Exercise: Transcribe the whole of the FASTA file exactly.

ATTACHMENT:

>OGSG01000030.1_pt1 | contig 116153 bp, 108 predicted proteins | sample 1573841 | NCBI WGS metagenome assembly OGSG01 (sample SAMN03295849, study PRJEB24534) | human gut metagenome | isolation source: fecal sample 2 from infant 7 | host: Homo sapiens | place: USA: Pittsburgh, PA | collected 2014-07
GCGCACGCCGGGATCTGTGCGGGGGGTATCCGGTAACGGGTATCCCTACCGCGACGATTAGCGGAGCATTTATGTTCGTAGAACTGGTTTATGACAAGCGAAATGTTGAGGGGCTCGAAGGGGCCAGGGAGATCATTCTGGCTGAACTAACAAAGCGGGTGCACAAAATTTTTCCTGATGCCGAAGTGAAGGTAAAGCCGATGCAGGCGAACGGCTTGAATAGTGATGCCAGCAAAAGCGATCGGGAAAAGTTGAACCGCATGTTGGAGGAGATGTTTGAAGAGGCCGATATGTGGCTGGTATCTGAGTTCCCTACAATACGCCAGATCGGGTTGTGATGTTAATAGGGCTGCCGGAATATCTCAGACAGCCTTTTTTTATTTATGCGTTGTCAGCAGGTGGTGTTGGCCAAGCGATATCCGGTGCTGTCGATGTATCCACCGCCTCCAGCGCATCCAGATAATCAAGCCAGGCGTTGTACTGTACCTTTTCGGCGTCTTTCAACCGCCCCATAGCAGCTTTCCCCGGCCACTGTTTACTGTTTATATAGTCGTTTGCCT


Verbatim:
>OGSG01000030.1_pt1 | contig 116153 bp, 108 predicted proteins | sample 1573841 | NCBI WGS metagenome assembly OGSG01 (sample SAMN03295849, study PRJEB24534) | human gut metagenome | isolation source: fecal sample 2 from infant 7 | host: Homo sapiens | place: USA: Pittsburgh, PA | collected 2014-07
GCGCACGCCGGGATCTGTGCGGGGGGTATCCGGTAACGGGTATCCCTACCGCGACGATTAGCGGAGCATTTATGTTCGTAGAACTGGTTTATGACAAGCGAAATGTTGAGGGGCTCGAAGGGGCCAGGGAGATCATTCTGGCTGAACTAACAAAGCGGGTGCACAAAATTTTTCCTGATGCCGAAGTGAAGGTAAAGCCGATGCAGGCGAACGGCTTGAATAGTGATGCCAGCAAAAGCGATCGGGAAAAGTTGAACCGCATGTTGGAGGAGATGTTTGAAGAGGCCGATATGTGGCTGGTATCTGAGTTCCCTACAATACGCCAGATCGGGTTGTGATGTTAATAGGGCTGCCGGAATATCTCAGACAGCCTTTTTTTATTTATGCGTTGTCAGCAGGTGGTGTTGGCCAAGCGATATCCGGTGCTGTCGATGTATCCACCGCCTCCAGCGCATCCAGATAATCAAGCCAGGCGTTGTACTGTACCTTTTCGGCGTCTTTCAACCGCCCCATAGCAGCTTTCCCCGGCCACTGTTTACTGTTTATATAGTCGTTTGCCT